Debriefing to Harness Power and Control
By Colle Davis, Executive Coach
“Clarity is the most powerful tool there is for change.” – Phyllis Davis
When my children were young, they were never yelled at or punished for their unacceptable behavior, even after becoming adults. Instead, we debriefed their behavior and the impact it created for them.
My question to them was, “What did you learn?”
- First, I made sure they were safe. The length of time before asking the question depended on me finding out about the incident, its relative gravity, and its impact on them and others.
- The question was most effective when only a short time had elapsed, a few minutes to a few hours, depending on the severity or the safety issues involved.
I did not realize that I was using the same question with everything I was doing, including working with my clients. The odd part was my not being aware of what I was doing until recently.
With the wisdom of hindsight and lots of years of making my own mistakes, I suddenly realized what I have been doing on a conscious level was self-debriefing. It had become a habit that I’m unaware of now because it has become a part of my unconscious competence. I was debriefing several times a day since it worked so well, and I didn’t need to think about the breakdown, only the outcome and the knowledge. The power and learning gained from debriefing impacted everything. It also keeps me humble and growing.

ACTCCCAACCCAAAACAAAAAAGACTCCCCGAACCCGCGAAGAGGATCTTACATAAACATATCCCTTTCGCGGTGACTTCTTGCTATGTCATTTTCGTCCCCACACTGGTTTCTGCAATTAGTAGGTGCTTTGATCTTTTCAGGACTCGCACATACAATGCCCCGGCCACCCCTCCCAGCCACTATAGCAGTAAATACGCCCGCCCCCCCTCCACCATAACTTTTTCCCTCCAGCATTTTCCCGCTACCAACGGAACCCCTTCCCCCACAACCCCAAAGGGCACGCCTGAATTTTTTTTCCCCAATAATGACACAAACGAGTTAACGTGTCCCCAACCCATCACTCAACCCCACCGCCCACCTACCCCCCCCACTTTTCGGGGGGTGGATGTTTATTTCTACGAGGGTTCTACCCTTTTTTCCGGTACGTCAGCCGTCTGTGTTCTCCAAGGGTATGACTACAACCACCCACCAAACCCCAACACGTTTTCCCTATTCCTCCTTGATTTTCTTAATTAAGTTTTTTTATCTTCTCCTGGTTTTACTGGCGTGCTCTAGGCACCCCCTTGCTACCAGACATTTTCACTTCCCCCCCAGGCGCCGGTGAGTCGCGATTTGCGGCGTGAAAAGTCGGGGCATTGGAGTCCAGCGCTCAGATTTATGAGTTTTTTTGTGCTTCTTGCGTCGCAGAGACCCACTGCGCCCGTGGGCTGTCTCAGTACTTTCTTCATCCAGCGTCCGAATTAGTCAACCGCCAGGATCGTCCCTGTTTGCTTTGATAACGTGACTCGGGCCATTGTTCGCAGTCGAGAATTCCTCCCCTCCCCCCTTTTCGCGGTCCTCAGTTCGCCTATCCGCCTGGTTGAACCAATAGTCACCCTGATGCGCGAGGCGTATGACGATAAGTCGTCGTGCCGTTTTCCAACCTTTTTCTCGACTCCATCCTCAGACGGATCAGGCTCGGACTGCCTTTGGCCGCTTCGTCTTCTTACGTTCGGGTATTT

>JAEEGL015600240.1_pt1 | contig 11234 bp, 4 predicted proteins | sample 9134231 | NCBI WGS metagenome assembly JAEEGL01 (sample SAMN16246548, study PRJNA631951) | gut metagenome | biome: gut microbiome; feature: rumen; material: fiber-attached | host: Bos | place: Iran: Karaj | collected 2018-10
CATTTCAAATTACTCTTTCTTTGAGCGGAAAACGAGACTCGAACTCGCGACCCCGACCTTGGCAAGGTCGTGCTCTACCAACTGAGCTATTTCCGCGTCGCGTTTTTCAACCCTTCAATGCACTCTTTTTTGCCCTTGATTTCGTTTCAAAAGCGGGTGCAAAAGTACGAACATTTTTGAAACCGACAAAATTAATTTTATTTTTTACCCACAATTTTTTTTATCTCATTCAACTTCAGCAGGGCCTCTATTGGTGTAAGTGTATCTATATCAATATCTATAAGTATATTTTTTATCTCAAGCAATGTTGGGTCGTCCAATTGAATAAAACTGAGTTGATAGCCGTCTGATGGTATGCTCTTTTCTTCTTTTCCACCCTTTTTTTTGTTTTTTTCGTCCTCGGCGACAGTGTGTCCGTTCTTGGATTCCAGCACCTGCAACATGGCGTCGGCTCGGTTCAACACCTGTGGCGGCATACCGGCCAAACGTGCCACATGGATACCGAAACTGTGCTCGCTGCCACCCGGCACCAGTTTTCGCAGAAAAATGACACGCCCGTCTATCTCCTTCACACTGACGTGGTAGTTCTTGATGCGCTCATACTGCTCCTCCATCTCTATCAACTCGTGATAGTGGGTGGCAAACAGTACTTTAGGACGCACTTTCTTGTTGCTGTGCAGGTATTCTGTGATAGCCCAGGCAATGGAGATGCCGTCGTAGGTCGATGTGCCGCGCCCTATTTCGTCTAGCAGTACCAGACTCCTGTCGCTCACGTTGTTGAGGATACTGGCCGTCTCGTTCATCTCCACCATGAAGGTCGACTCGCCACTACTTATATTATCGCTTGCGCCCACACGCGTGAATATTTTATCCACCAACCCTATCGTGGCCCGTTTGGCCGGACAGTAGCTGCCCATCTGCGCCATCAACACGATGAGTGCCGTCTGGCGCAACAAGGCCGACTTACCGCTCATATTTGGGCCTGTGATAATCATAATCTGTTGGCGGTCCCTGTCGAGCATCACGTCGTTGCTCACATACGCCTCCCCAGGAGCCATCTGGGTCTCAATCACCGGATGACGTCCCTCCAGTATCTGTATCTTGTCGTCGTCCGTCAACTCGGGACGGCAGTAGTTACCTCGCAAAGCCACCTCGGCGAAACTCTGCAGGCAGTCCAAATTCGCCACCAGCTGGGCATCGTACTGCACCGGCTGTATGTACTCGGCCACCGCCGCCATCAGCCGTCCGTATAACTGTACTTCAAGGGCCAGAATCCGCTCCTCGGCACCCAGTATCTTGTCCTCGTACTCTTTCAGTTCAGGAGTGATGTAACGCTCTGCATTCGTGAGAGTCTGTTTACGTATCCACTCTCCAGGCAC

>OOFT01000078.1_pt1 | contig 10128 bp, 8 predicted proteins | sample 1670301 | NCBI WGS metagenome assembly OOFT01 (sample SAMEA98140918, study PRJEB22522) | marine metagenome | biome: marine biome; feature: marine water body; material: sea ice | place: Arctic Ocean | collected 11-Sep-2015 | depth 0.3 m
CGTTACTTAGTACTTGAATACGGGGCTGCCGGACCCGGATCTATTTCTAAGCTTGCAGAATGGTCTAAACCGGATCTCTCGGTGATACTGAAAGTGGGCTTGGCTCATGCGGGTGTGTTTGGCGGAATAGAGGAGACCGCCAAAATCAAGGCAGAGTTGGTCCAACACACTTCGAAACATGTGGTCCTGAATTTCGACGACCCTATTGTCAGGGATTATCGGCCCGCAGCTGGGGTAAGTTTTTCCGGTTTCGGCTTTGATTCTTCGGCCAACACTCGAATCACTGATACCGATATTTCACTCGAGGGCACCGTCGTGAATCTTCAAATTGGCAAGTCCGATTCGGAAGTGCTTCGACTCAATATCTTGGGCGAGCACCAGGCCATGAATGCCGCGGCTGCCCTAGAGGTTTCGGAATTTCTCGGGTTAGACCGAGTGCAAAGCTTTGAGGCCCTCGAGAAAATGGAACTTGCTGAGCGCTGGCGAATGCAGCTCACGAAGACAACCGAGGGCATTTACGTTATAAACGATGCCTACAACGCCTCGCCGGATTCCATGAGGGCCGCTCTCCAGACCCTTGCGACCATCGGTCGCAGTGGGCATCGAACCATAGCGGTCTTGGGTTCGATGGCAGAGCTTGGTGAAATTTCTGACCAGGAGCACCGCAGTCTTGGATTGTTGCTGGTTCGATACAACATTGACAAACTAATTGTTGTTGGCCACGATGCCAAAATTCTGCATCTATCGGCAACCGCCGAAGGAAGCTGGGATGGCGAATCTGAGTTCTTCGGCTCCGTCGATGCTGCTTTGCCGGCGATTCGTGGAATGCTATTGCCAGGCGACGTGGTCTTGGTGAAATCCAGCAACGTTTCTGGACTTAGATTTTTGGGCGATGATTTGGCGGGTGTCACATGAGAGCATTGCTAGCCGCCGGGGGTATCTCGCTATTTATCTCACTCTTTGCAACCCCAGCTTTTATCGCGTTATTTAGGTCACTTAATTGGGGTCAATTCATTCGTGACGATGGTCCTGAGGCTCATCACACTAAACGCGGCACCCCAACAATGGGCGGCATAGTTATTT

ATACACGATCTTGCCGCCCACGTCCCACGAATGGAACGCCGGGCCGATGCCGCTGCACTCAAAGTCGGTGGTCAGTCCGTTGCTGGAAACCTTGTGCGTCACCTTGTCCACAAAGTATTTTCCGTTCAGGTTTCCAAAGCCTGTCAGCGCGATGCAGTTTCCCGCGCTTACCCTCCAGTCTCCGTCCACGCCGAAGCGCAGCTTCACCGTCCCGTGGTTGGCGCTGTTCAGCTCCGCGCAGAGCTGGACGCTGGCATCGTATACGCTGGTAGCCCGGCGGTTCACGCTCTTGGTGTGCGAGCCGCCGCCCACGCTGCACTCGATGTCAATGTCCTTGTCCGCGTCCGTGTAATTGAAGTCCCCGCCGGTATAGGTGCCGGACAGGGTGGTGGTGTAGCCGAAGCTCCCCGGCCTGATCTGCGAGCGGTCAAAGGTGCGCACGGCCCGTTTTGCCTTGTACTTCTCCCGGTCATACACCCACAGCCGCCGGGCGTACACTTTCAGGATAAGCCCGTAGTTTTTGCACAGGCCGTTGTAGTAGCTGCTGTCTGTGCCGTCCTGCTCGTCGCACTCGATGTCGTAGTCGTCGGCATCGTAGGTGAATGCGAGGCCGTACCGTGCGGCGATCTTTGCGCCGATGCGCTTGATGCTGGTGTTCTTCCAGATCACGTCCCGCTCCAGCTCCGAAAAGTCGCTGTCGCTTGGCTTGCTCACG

For those who want the answers in a hurry, here is a five-step process:
- Examine the areas of your life that are not producing your intended outcomes.
- Before any energy goes into changing yourself or engaging in a different behavior, stop and think.
- Ask yourself, “What did I learn from my efforts that didn’t work as expected?” Answer that question before moving forward.
Use a moment to reflect on the learning and see if applying your newfound wisdom reduces the probability of repeating your unproductive behavior. The savings in energy cost is worth the few seconds of pondering
4. Jot down a few insights about what you learned. It is not a requirement, but again, the value comes from the pause, debriefing, acknowledgment, acceptance, and then moving past the lesson
5. Once you have established debriefing as routine, it changes how you approach each task. At the beginning of the job, you know that you will have to explain the outcome of your experience to yourself. It is not an easy task until it becomes part of who you are in life
Feel free to use this lesson with your family, coworkers, fellow congregants, bosses, reports, neighbors, and enemies. However, exercise caution in teaching this process to others because your results will be part of your learning process.
- What did you learn from reading this article?
- How will that knowledge help you going forward if you learn from it?
- Who else can benefit from this information? Pass it on.
Contact Colle Davis at firstname.lastname@example.org or 804 467-1536 EDT for a complimentary 30-minute session to discuss more tips and tricks.